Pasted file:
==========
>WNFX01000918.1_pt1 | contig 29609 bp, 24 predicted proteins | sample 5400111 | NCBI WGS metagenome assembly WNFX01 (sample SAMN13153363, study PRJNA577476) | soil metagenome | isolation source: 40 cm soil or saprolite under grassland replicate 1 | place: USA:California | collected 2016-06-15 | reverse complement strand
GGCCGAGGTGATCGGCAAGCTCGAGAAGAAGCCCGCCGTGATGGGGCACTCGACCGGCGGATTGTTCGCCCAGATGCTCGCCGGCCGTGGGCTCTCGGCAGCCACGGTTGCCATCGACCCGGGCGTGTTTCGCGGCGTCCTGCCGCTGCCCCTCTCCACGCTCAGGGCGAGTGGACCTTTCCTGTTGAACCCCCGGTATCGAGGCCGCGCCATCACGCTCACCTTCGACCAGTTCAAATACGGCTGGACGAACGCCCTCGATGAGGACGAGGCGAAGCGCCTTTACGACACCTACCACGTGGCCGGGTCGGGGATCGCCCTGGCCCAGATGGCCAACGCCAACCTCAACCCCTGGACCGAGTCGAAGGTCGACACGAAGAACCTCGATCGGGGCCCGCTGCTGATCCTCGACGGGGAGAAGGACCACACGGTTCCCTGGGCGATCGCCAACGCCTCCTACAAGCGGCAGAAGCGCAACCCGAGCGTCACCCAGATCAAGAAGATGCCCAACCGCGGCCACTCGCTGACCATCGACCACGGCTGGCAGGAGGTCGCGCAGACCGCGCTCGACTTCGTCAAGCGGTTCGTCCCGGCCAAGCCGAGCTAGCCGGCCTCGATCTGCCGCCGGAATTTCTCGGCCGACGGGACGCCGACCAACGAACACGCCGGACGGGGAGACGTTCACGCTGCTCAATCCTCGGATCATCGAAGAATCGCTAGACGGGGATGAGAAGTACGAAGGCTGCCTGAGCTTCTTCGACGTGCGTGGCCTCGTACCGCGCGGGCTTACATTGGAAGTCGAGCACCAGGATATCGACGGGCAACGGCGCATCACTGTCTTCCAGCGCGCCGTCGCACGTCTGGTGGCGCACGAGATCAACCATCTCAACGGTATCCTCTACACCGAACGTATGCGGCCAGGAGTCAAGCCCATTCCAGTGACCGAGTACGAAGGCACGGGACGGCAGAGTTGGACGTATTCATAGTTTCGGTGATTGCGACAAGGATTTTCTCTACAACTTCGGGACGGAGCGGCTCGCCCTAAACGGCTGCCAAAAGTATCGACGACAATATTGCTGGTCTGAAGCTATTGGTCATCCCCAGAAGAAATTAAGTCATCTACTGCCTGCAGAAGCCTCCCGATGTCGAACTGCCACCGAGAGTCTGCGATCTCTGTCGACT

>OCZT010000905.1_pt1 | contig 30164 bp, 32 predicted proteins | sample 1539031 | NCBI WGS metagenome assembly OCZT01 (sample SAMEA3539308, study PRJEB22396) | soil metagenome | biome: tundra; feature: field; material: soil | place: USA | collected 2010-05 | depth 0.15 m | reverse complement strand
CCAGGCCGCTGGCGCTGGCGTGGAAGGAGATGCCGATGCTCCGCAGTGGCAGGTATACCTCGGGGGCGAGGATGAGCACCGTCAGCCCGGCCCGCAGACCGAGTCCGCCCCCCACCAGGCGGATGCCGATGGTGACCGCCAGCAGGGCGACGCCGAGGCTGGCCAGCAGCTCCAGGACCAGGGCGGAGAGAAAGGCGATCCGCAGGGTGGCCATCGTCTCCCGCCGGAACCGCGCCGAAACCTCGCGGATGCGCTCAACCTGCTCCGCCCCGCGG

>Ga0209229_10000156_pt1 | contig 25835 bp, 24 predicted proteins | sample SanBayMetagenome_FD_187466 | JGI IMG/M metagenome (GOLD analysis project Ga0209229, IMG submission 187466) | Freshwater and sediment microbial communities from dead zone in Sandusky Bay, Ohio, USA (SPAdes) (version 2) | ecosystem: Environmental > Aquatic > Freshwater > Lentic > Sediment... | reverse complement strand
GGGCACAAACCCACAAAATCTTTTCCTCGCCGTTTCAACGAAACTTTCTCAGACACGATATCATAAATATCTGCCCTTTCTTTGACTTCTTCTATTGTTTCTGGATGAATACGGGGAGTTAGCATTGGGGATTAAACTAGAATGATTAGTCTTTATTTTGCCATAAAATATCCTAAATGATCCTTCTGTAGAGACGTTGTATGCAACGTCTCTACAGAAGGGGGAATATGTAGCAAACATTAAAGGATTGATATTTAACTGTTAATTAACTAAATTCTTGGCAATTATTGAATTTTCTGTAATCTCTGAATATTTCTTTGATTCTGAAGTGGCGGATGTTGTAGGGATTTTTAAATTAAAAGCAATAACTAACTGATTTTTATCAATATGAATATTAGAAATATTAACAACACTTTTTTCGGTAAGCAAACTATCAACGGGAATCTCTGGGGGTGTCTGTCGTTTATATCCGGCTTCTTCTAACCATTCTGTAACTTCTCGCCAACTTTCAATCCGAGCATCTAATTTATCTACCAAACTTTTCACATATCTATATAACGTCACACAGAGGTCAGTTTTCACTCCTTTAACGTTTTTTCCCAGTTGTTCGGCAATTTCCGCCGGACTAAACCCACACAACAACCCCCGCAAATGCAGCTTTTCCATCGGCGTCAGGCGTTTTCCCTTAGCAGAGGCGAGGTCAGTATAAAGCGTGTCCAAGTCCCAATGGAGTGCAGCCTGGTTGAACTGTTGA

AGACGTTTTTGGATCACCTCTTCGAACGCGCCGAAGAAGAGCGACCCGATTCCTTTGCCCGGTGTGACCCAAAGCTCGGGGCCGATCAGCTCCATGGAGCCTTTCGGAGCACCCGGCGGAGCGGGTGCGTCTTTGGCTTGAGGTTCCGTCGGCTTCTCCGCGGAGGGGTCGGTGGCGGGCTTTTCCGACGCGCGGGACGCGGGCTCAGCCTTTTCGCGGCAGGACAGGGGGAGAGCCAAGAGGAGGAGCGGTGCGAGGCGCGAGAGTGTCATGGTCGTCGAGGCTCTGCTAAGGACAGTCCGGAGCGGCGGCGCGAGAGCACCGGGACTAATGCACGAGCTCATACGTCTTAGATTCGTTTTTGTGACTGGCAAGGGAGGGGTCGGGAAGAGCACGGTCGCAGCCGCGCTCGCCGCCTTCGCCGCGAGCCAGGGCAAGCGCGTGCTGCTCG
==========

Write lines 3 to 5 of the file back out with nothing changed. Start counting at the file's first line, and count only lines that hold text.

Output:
>OCZT010000905.1_pt1 | contig 30164 bp, 32 predicted proteins | sample 1539031 | NCBI WGS metagenome assembly OCZT01 (sample SAMEA3539308, study PRJEB22396) | soil metagenome | biome: tundra; feature: field; material: soil | place: USA | collected 2010-05 | depth 0.15 m | reverse complement strand
CCAGGCCGCTGGCGCTGGCGTGGAAGGAGATGCCGATGCTCCGCAGTGGCAGGTATACCTCGGGGGCGAGGATGAGCACCGTCAGCCCGGCCCGCAGACCGAGTCCGCCCCCCACCAGGCGGATGCCGATGGTGACCGCCAGCAGGGCGACGCCGAGGCTGGCCAGCAGCTCCAGGACCAGGGCGGAGAGAAAGGCGATCCGCAGGGTGGCCATCGTCTCCCGCCGGAACCGCGCCGAAACCTCGCGGATGCGCTCAACCTGCTCCGCCCCGCGG

>Ga0209229_10000156_pt1 | contig 25835 bp, 24 predicted proteins | sample SanBayMetagenome_FD_187466 | JGI IMG/M metagenome (GOLD analysis project Ga0209229, IMG submission 187466) | Freshwater and sediment microbial communities from dead zone in Sandusky Bay, Ohio, USA (SPAdes) (version 2) | ecosystem: Environmental > Aquatic > Freshwater > Lentic > Sediment... | reverse complement strand